In recent months, several media outlets have investigated an Oregon law that decriminalized possession of small amounts of controlled substances, including heroin, cocaine, and methamphetamine, for some persons. The articles have included information suggesting that the law may be responsible for continued increases in overdose deaths. Today, new research led by NYU Grossman School of Medicine published online in JAMA Psychiatry suggests that in Oregon and Washington, two states that implemented drug decriminalization policies in early 2021, there is no evidence of an association between decriminalization and fatal drug overdose rates.
The findings are the result of a collaboration between the Center for Opioid Epidemiology and Policy at NYU Langone, the Network for Public Health Law, and the Centers for Disease Control and Prevention (CDC). The research team’s goal was to investigate whether fully or partially decriminalizing drug possession changed rates of overdose deaths in either state in the first year after the policy change.
Decriminalization advocates assert that laws like those passed in Oregon and Washington will result in increased calls for help by people experiencing or witnessing an overdose and reduce incarceration, which itself is associated with fatal overdose. Critics, meanwhile, argue that decriminalizing the possession of small amounts of drugs might increase drug use and subsequent fatal overdose. This research found no evidence to support either outcome in the first year after the policy change.
“Our analysis suggests that state decriminalization policies do not lead to increases in overdose deaths,” said Corey Davis, JD, MSPH, adjunct assistant professor in the Department of Population Health at NYU Grossman School of Medicine, a member of the Center for Opioid Epidemiology and Policy, and the study’s senior investigator.
Another study published by Davis and colleagues last month found that the Oregon and Washington decriminalization policies dramatically reduced arrests for drug possession and did not lead to increased arrests for violent crimes. “These two studies show that drug decriminalization measures in Oregon and Washington reduced arrests and did not increase overdose deaths. Taken together, these findings signal reduced harm to people who use drugs and possibly their communities as well,” said Davis.
Policymakers and public health experts are increasingly looking to decriminalization and other harm reduction measures to stem the tide of opioid overdose deaths in the United States, driven largely by fentanyl, a synthetic opioid up to 50 times more potent than heroin and involved in approximately two-thirds of all U.S. overdoses. More than 100,000 people continue to die from drug overdoses each year.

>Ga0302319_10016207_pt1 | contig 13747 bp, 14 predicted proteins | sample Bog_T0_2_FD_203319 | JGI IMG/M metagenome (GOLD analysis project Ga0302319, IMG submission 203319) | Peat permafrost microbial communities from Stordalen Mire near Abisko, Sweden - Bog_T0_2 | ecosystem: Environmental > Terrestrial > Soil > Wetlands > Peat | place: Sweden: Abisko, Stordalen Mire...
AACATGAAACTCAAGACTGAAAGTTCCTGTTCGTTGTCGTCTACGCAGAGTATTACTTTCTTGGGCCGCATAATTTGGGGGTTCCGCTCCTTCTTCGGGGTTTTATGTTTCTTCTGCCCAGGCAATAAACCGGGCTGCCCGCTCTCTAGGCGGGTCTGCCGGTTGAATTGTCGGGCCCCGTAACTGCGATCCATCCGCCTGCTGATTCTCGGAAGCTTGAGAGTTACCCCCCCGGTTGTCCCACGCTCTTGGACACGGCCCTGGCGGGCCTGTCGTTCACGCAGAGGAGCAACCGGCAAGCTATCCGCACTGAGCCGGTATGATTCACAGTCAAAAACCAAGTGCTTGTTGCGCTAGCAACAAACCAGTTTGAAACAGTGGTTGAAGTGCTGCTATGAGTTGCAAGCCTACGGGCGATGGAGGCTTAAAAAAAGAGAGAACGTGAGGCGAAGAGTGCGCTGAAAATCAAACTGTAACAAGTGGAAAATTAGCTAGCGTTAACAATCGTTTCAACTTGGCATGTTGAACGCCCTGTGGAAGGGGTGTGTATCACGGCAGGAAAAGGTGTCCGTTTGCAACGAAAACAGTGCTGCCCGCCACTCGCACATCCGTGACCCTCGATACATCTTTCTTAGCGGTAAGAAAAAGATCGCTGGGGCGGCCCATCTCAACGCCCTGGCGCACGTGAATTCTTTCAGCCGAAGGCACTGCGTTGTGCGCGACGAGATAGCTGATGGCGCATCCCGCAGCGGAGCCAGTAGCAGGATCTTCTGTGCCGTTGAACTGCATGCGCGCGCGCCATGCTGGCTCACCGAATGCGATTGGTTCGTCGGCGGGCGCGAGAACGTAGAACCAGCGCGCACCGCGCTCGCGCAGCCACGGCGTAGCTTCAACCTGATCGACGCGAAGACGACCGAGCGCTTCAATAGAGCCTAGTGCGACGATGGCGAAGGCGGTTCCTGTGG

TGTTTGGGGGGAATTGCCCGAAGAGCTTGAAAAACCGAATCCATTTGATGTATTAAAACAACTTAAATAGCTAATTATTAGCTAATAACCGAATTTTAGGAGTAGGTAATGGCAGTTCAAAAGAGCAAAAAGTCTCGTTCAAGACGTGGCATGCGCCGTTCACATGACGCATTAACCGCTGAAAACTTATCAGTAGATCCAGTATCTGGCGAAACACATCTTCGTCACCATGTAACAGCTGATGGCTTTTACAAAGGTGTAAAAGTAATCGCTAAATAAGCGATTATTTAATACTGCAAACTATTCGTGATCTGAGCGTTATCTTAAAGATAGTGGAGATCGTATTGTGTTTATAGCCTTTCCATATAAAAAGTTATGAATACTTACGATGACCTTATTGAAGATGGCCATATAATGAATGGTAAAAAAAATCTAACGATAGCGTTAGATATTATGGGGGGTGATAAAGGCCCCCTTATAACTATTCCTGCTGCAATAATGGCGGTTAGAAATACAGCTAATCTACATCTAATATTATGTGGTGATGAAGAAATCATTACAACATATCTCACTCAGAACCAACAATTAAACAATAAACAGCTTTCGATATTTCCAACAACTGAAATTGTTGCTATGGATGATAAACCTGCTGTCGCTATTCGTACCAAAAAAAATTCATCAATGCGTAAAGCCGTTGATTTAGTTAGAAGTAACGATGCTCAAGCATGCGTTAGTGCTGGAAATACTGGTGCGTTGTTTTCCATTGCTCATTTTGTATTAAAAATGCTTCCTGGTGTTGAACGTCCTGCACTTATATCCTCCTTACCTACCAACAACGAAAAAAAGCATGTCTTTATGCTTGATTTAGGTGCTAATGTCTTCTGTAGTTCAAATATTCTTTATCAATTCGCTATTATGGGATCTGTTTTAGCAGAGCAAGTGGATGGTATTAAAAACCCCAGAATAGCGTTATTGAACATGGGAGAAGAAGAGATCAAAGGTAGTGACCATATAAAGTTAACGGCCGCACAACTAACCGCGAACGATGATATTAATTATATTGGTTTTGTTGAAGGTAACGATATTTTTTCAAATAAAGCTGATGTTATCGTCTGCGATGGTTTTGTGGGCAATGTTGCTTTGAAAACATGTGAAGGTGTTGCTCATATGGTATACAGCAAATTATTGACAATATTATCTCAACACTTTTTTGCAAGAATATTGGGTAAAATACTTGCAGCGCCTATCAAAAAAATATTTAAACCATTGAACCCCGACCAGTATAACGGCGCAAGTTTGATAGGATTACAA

How the Study Was Conducted
The team of investigators examined one year of post-decriminalization data in Oregon (February 2021 through March 2022) and Washington (March 2021 through March 2022) using death certificate data from the CDC’s National Vital Statistics System. Oregon’s decriminalization measure is commonly referred to as “Measure 110” while Washington’s change was prompted by a state Supreme Court decision that ruled the state’s drug possession law was unconstitutional.
The researchers then constructed a synthetic control group made up of 13 states that had similar rates of overdose to Oregon and 18 states that had similar rates of overdose to Washington pre-decriminalization. After the investigators found no statistical significance in overdose death rates between Oregon, Washington, and the control group, the investigators conducted a sensitivity analysis incorporating an additional seven months of provisional data. The findings did not change.
“This study is an important first look at the impact of drug decriminalization on overdose, but continued monitoring is needed. In addition to reducing penalties for drug possession, Measure 110 in Oregon directed hundreds of millions of dollars of cannabis revenue to increasing access to programming aimed at reducing overdose risk. However, these funds were not distributed until after our study period,” said Spruha Joshi, assistant professor in the Department of Epidemiology at the University of Michigan School of Public Health and co-lead author of the study. “It will be important to continue to monitor overdose rates as more data become available to assess the impact of the distribution of these funds.”
In addition to Davis and Dr. Joshi, other study collaborators include co-lead author Bianca D. Rivera, MPH, and Magdalena Cerdá, DrPH, MPH, from the Center for Opioid Epidemiology and Policy; Gery P. Guy Jr., PhD, MPH, and Andrea Strahan, PhD, MPP, from the CDC; and Haven Wheelock, MPH, of Outside In, Portland, Oregon. Davis is also with the Network for Public Health Law, a nonpartisan nonprofit organization.
Funding for the study was provided by the CDC. The findings and conclusions are those of the authors and do not necessarily represent the official position of the CDC.